It's been almost a year since fighters from Boko Haram stormed into a boarding school in northern Nigeria in the dead of night and dragged off 276 terrified young girls. Those teens are still missing, but the election of retired general Muhammadu Buhari to lead the country has kindled hopes that more can be done.
"He's from the north, they are 'his people,'" says Nigerian writer Adaobi Tricia Nwaubani. "He's a Muslim, so he can say what he wants to say about Boko Haram, do what he wants to do to them, without being accused of being anti-Muslim. So I think it should be easier for him."
Buhari helped bridge Nigeria's Christian-Muslim divide by choosing a prominent Christian, Yemi Osibajo, as his running mate. That contrasted with incumbent Goodluck Jonathan, who was accused during the campaign of taking a weak stance against Boko Haram.
"President Jonathan was accused several times of being insensitive to the plight of the north because he was not from there," Nwaubani says. "Gen. Buhari will not have those issues."
Boko Haram is currently on the run in parts of Nigeria's north, thanks to the intervention of armies from neighboring countries as well as South African mercenaries. Nwaubani says most Nigerians are happy to have the help, even if it's coming from outside.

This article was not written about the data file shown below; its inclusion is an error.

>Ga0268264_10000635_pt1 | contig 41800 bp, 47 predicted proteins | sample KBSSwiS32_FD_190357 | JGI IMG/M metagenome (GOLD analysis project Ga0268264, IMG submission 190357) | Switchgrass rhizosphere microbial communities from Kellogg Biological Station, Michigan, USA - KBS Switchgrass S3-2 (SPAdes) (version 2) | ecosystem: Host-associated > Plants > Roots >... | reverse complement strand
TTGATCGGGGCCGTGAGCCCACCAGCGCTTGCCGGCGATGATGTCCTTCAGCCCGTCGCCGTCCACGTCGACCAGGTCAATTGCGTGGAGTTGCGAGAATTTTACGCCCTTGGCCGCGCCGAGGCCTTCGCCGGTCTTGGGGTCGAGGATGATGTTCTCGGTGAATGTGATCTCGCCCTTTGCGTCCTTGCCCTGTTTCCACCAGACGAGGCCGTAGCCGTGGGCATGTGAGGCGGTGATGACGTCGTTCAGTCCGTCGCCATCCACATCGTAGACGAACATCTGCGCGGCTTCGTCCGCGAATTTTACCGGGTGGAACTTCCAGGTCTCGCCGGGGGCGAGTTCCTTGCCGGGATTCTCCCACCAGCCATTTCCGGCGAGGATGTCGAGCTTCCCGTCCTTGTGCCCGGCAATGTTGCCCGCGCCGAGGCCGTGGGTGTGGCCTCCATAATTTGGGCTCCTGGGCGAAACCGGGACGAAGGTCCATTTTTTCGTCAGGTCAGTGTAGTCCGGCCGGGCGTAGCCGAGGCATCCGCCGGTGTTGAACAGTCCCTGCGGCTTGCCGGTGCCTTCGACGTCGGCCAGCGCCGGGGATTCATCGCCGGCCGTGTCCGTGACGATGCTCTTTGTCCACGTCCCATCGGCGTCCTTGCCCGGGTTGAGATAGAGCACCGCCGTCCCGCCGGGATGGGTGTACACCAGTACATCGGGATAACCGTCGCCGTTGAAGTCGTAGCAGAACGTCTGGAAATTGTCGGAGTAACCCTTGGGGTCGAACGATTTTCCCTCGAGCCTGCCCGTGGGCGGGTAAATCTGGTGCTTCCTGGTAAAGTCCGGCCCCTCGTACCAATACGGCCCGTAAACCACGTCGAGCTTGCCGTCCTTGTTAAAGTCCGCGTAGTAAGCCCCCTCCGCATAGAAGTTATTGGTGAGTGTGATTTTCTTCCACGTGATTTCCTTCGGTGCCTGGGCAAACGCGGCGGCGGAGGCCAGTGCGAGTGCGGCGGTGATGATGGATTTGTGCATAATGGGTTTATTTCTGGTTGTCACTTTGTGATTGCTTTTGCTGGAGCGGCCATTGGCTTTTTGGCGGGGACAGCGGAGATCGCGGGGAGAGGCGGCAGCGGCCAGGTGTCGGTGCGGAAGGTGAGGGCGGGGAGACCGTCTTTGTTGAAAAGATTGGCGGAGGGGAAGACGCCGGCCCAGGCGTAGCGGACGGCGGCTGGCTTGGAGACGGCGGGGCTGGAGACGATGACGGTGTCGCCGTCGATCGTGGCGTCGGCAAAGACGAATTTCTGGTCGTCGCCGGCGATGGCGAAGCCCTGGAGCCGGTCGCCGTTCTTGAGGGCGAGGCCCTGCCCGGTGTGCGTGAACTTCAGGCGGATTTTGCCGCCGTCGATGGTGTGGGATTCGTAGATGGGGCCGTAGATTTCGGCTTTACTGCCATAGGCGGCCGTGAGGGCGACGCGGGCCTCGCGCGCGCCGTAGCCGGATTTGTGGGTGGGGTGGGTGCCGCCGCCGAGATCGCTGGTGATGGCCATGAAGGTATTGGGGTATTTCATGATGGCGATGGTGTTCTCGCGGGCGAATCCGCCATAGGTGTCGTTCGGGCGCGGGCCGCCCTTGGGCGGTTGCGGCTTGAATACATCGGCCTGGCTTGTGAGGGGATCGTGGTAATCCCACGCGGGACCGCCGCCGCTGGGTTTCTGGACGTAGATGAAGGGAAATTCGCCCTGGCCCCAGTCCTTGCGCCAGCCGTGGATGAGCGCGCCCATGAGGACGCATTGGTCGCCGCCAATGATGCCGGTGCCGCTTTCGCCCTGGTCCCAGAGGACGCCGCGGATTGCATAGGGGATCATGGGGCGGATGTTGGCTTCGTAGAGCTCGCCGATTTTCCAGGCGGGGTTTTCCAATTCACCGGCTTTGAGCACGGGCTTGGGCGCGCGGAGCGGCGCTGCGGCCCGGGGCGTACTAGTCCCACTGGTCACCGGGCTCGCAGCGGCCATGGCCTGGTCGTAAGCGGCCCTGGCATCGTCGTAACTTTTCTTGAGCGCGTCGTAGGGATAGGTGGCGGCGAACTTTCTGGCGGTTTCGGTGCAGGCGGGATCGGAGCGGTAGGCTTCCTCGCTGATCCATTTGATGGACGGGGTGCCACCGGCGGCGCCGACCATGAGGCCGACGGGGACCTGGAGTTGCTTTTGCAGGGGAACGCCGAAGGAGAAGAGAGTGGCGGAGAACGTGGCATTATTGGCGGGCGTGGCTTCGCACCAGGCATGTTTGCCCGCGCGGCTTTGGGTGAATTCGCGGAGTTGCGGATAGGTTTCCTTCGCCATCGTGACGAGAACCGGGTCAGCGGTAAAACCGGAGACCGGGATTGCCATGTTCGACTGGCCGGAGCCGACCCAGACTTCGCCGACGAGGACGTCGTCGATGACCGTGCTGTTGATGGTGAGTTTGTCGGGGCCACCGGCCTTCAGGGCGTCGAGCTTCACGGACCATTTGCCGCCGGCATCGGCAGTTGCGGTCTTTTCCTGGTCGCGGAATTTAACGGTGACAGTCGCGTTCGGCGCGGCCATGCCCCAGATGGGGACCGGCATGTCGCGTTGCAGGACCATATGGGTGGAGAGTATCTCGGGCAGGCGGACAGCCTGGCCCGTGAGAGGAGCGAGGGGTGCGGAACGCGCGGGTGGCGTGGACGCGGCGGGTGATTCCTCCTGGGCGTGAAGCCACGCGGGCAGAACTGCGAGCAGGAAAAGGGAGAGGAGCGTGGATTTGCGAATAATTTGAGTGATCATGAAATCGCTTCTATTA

"Of course it's embarrassing that it's Niger and Chad that appear to be doing the work, but then at the same time it's raising questions about exactly what's going on in the Nigerian military," she says. She notes that where Chad and Niger have chased Boko Haram away, Nigerian soldiers have not stepped in to take over the cities that have been liberated.
"There's just definitely something fishy going on with the Nigerian army," she says, "and that's why I'm glad that someone like Gen. Buhari is coming on board so we can get to the bottom of the matter."